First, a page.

Sunday, January 28, 2007
Witness to tragedy
In my 16 years as a professional photographer I cannot remember a harder assignment than the one I just returned from. Standing in the West High parking lot I joined hundreds of West High students, family members and community residents in mourning the death of 17-year-old Michael Ucci.
Michael was killed in a car crash Saturday night and as word of the tragedy spread students from West High organized a candlelight vigil to remember him and pray for those also injured in the crash.
I had been to the scene of the crash earlier in the day. The accident happened when the car impacted the light pole at the entrance to West High. The crash was devastating, killing Michael and critically injuring the three other occupants of the car.
As I took photos you started to hear stories about him. He was great kid, everyone seemed to know him and like him and the grief was visible. Students and adults would come to the memorial at the base of the pole to pause, remember him and cry.
Now I have been to all kinds of news assignments: fires, floods, shootings, murder scenes and they are all just part of the job. I tend to think maybe I have become to hard at heart, as some things just don’t faze me anymore. However the sight of young people amidst a sea of grief is overwhelming and even I have my limits.
I tried to make my picture taking as unobtrusive as possible and went to the office where the pictures became part of a breaking news report on our web site. But I knew that I would have to face the grief of others one more time at a candlelight vigil that had been organized for Sunday night. I knew it would be emotional but I was surprised at what I found pulling into the parking lot.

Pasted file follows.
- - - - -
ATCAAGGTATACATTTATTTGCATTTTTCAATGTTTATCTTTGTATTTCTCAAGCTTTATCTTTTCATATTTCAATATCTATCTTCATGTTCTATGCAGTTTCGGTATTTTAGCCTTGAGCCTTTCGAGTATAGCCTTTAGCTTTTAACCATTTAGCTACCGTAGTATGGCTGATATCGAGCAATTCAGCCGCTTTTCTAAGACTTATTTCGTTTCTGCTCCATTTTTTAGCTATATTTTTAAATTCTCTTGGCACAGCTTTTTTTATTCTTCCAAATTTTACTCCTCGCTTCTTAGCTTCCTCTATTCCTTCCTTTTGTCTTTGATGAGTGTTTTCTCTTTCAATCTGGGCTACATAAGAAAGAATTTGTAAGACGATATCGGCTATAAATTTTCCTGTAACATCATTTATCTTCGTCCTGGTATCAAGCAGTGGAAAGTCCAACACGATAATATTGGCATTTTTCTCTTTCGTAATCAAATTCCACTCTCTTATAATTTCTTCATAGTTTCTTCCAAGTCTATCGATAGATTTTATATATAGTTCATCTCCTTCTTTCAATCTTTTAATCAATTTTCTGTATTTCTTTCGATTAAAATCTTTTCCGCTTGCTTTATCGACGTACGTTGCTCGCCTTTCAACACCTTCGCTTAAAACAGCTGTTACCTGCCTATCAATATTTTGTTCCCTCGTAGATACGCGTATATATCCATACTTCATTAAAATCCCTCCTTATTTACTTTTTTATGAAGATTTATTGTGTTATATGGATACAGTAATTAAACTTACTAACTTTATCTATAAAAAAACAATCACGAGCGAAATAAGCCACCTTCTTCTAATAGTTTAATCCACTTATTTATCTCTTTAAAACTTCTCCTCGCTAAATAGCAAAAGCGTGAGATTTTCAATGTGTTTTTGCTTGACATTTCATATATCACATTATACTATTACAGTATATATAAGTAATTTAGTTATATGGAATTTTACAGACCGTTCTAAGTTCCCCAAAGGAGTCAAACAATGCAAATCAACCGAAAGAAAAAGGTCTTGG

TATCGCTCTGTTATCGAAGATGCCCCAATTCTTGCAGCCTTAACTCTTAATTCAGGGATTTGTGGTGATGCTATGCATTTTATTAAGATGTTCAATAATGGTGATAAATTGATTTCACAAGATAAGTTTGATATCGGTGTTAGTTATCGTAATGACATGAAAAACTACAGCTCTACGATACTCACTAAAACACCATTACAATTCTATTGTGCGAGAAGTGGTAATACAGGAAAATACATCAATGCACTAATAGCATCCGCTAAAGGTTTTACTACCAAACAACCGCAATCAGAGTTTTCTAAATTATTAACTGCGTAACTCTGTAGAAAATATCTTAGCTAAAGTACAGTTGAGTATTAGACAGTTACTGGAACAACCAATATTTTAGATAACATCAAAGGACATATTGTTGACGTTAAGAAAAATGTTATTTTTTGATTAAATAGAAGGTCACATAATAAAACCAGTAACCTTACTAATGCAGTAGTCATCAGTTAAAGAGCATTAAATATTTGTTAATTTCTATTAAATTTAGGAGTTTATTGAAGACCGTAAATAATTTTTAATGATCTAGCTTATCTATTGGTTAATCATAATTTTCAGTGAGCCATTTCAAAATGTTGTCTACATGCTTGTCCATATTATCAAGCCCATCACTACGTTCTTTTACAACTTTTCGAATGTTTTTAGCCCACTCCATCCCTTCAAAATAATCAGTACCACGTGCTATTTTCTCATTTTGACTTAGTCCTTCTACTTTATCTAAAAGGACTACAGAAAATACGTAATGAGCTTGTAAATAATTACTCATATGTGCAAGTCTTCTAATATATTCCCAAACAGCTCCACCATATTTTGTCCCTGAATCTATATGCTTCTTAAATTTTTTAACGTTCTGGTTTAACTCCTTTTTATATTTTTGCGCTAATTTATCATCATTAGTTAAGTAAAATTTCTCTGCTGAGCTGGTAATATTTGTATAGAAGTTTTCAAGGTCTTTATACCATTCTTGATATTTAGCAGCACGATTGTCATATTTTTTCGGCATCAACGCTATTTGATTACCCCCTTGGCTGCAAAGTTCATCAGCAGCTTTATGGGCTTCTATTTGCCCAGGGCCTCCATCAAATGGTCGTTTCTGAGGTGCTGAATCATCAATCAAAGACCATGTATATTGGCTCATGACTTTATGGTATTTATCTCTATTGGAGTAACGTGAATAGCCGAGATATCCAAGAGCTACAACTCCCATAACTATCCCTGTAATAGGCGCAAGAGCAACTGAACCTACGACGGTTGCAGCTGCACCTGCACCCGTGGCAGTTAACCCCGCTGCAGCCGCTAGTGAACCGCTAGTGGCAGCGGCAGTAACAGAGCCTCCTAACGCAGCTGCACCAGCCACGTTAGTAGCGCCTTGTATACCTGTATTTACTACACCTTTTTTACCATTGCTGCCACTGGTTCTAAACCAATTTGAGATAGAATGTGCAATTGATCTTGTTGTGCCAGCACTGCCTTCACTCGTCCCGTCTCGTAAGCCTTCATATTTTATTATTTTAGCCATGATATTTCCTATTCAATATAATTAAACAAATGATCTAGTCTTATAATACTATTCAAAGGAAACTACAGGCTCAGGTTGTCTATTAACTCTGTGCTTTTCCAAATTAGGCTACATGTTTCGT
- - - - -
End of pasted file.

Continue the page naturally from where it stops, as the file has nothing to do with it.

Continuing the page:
It wasn’t a couple dozen students who showed up to mourn but a couple hundred. There were parents, friends, community members the parking lot was filled. Candlelight doesn’t provide the best photo opportunities unless you are very close so I gritted my teeth knowing I would have to the unthinkable and intrude on the grief of others.
The outpouring of grief was staggering. Everywhere I walked the sounds of sobbing filled the air. It is almost unthinkable to point a camera at a crying 16-year-old but yes to my shame I did it time and again. It is an unfortunate part of my job and one I do not relish at all.
Standing among the crowd it felt that the community as a whole had lost a son and in the chilly night air they gathered to share their grief. Man and woman, child and adults sobbed together as a pastor spoke of loss and hope and asked for our prayers for family and loved ones.
You would be surprised how much force it takes to press the shutter release, especially if wish you were miles from the sea of grief in front of you. I never wanted to make anyone feel worse and every shutter click seemed to resonate through the crowd. I have no idea if any heard it, cared about it or even knew I was there. But each and every one of the 202 exposures I took tonight hurt more than a little.
My condolences go out to the family of victims and I honestly hope no one was offended by the photography. You wouldn't think that it bothers seasoned veteran journalists but honestly we feel it too.
My college photojournalism teacher put a quote on the board one day by the famous documentary photographer W. Eugene Smith. It said, “It is hard to photograph through tears.” Those are words that haunt me today.